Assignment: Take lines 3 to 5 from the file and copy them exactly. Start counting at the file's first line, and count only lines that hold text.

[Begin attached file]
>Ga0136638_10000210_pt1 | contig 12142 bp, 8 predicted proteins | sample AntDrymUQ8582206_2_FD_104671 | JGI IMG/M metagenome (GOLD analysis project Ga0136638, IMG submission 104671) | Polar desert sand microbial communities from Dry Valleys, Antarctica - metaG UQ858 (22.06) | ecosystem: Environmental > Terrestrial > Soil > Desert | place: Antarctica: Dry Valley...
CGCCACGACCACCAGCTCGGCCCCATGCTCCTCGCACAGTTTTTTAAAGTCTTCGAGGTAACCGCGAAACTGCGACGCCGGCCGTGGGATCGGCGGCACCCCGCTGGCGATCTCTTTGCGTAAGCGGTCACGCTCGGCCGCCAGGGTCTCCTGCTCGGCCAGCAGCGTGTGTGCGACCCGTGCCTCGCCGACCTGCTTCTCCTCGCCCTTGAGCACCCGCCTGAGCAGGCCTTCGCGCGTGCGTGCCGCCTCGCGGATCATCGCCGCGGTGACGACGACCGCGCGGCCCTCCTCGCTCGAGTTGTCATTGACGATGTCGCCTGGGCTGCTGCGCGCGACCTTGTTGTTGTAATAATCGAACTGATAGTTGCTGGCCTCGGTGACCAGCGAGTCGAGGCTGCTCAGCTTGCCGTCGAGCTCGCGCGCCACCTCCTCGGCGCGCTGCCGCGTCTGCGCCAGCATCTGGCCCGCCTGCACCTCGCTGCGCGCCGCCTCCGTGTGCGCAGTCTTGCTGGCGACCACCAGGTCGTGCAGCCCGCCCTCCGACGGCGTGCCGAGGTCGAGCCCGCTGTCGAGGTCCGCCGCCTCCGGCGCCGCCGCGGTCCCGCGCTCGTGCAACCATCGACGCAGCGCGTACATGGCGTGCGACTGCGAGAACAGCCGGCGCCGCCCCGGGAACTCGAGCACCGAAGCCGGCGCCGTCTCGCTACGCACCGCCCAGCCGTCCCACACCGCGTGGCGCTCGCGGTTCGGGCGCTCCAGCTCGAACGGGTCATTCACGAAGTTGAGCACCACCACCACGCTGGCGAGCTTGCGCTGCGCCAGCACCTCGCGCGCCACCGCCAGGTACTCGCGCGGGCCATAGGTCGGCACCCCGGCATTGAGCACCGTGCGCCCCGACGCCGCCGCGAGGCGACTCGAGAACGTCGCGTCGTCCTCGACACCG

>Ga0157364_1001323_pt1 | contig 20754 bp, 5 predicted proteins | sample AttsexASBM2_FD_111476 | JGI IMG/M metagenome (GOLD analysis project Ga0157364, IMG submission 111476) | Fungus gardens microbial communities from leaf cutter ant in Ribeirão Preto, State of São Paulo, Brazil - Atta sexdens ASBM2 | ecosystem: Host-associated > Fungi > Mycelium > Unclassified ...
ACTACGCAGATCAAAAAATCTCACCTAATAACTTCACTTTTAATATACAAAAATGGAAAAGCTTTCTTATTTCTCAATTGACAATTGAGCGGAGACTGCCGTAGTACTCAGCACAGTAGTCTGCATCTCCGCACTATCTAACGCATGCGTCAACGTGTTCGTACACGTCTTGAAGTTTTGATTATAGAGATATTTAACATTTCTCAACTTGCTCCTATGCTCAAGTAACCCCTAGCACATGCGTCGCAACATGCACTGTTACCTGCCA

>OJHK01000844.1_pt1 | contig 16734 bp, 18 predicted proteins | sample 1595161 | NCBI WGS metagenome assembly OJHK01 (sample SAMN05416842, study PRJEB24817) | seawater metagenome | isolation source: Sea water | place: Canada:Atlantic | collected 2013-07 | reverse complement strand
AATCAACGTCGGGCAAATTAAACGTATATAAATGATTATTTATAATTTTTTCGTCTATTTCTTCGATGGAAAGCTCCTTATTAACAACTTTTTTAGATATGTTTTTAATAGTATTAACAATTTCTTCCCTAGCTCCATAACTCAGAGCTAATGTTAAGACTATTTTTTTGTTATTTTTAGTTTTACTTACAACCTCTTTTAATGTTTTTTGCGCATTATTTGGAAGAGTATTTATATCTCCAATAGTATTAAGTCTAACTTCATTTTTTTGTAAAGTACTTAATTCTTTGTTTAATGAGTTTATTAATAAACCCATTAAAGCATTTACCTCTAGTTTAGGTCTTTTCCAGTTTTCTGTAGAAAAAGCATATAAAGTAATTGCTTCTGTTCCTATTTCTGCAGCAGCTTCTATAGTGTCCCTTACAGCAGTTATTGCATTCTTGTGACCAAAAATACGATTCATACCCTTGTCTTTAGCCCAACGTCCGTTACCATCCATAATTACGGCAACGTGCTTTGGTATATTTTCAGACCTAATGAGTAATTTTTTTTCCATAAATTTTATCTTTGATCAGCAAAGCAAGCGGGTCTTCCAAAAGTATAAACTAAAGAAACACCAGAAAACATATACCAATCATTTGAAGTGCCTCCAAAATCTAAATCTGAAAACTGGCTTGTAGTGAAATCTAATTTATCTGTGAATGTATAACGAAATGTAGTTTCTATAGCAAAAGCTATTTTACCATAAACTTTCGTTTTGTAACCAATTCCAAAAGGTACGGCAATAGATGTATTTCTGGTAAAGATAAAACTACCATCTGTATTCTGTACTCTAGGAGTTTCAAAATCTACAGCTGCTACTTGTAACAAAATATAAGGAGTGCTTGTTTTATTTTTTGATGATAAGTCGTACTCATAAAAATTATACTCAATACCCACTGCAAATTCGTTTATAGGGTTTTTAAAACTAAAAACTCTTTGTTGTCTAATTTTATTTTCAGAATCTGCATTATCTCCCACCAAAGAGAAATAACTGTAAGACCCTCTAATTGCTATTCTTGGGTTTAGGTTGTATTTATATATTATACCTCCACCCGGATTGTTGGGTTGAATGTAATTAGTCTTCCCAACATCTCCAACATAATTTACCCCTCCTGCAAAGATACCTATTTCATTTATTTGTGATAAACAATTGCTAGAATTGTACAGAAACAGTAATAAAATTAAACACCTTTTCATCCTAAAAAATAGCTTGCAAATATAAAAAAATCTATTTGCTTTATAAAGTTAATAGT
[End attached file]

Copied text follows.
>Ga0157364_1001323_pt1 | contig 20754 bp, 5 predicted proteins | sample AttsexASBM2_FD_111476 | JGI IMG/M metagenome (GOLD analysis project Ga0157364, IMG submission 111476) | Fungus gardens microbial communities from leaf cutter ant in Ribeirão Preto, State of São Paulo, Brazil - Atta sexdens ASBM2 | ecosystem: Host-associated > Fungi > Mycelium > Unclassified ...
ACTACGCAGATCAAAAAATCTCACCTAATAACTTCACTTTTAATATACAAAAATGGAAAAGCTTTCTTATTTCTCAATTGACAATTGAGCGGAGACTGCCGTAGTACTCAGCACAGTAGTCTGCATCTCCGCACTATCTAACGCATGCGTCAACGTGTTCGTACACGTCTTGAAGTTTTGATTATAGAGATATTTAACATTTCTCAACTTGCTCCTATGCTCAAGTAACCCCTAGCACATGCGTCGCAACATGCACTGTTACCTGCCA

>OJHK01000844.1_pt1 | contig 16734 bp, 18 predicted proteins | sample 1595161 | NCBI WGS metagenome assembly OJHK01 (sample SAMN05416842, study PRJEB24817) | seawater metagenome | isolation source: Sea water | place: Canada:Atlantic | collected 2013-07 | reverse complement strand